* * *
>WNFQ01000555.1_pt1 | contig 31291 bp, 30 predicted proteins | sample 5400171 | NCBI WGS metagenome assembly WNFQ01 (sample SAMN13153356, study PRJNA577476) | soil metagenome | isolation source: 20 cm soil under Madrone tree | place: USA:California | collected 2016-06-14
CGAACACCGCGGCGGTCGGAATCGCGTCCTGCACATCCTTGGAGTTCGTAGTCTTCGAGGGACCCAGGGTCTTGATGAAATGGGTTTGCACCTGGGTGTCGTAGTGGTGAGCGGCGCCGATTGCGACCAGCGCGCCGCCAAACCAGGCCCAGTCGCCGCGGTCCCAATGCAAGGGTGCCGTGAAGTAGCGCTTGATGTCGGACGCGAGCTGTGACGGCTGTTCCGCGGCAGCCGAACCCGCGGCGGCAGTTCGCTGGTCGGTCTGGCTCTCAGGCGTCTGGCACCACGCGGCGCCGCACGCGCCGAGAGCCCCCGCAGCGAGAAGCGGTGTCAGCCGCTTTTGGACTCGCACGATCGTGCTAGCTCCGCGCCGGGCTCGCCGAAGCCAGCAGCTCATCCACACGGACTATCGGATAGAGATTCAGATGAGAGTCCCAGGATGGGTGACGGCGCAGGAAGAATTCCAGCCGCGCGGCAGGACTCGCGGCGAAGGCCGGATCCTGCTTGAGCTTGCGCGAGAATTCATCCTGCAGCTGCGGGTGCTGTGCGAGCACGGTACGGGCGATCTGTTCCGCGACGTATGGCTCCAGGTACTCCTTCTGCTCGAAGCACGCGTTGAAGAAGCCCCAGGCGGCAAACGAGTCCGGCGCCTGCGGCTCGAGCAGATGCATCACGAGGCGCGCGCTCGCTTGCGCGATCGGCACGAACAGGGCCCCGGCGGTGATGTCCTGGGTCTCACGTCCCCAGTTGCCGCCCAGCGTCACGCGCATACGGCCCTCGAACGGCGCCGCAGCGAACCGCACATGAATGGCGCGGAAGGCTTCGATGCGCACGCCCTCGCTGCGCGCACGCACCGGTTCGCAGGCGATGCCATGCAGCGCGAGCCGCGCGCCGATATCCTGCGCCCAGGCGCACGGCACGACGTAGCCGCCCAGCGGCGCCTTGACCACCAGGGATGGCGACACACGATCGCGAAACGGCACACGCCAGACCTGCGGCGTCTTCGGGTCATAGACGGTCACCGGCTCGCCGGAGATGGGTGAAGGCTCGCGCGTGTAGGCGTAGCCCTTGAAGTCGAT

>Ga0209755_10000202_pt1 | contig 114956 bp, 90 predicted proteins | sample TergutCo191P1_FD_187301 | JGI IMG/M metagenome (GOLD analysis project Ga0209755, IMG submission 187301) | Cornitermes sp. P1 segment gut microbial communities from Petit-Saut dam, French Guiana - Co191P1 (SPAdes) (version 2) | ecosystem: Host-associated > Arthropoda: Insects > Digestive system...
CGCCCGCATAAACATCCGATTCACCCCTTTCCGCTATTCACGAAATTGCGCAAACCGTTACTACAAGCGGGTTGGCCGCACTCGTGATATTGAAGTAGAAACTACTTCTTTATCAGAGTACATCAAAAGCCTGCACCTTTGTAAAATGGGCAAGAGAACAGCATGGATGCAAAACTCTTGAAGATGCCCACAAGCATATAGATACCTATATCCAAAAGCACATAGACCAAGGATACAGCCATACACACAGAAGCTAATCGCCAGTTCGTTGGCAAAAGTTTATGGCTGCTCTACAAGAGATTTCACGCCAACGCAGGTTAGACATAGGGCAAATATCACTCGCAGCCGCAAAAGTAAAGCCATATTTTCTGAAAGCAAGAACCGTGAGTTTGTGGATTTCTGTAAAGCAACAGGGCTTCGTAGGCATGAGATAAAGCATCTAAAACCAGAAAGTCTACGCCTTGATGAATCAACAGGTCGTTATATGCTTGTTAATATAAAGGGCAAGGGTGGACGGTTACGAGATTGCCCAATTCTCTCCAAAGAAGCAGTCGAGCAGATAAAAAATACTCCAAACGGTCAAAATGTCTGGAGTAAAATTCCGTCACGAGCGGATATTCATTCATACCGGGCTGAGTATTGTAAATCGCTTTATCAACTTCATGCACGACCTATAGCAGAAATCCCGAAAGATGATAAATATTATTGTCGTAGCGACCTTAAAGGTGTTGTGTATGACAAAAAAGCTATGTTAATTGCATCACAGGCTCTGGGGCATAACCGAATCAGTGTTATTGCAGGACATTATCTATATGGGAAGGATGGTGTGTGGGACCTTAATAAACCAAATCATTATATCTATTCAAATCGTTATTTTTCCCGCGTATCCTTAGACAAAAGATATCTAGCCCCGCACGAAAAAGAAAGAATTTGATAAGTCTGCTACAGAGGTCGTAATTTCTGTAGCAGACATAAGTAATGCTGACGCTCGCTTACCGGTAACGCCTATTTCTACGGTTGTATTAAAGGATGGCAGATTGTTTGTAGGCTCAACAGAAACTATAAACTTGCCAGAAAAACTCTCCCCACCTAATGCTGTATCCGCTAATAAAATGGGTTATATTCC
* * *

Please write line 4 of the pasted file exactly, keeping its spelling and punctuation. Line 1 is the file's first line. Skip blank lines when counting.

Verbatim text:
CGCCCGCATAAACATCCGATTCACCCCTTTCCGCTATTCACGAAATTGCGCAAACCGTTACTACAAGCGGGTTGGCCGCACTCGTGATATTGAAGTAGAAACTACTTCTTTATCAGAGTACATCAAAAGCCTGCACCTTTGTAAAATGGGCAAGAGAACAGCATGGATGCAAAACTCTTGAAGATGCCCACAAGCATATAGATACCTATATCCAAAAGCACATAGACCAAGGATACAGCCATACACACAGAAGCTAATCGCCAGTTCGTTGGCAAAAGTTTATGGCTGCTCTACAAGAGATTTCACGCCAACGCAGGTTAGACATAGGGCAAATATCACTCGCAGCCGCAAAAGTAAAGCCATATTTTCTGAAAGCAAGAACCGTGAGTTTGTGGATTTCTGTAAAGCAACAGGGCTTCGTAGGCATGAGATAAAGCATCTAAAACCAGAAAGTCTACGCCTTGATGAATCAACAGGTCGTTATATGCTTGTTAATATAAAGGGCAAGGGTGGACGGTTACGAGATTGCCCAATTCTCTCCAAAGAAGCAGTCGAGCAGATAAAAAATACTCCAAACGGTCAAAATGTCTGGAGTAAAATTCCGTCACGAGCGGATATTCATTCATACCGGGCTGAGTATTGTAAATCGCTTTATCAACTTCATGCACGACCTATAGCAGAAATCCCGAAAGATGATAAATATTATTGTCGTAGCGACCTTAAAGGTGTTGTGTATGACAAAAAAGCTATGTTAATTGCATCACAGGCTCTGGGGCATAACCGAATCAGTGTTATTGCAGGACATTATCTATATGGGAAGGATGGTGTGTGGGACCTTAATAAACCAAATCATTATATCTATTCAAATCGTTATTTTTCCCGCGTATCCTTAGACAAAAGATATCTAGCCCCGCACGAAAAAGAAAGAATTTGATAAGTCTGCTACAGAGGTCGTAATTTCTGTAGCAGACATAAGTAATGCTGACGCTCGCTTACCGGTAACGCCTATTTCTACGGTTGTATTAAAGGATGGCAGATTGTTTGTAGGCTCAACAGAAACTATAAACTTGCCAGAAAAACTCTCCCCACCTAATGCTGTATCCGCTAATAAAATGGGTTATATTCC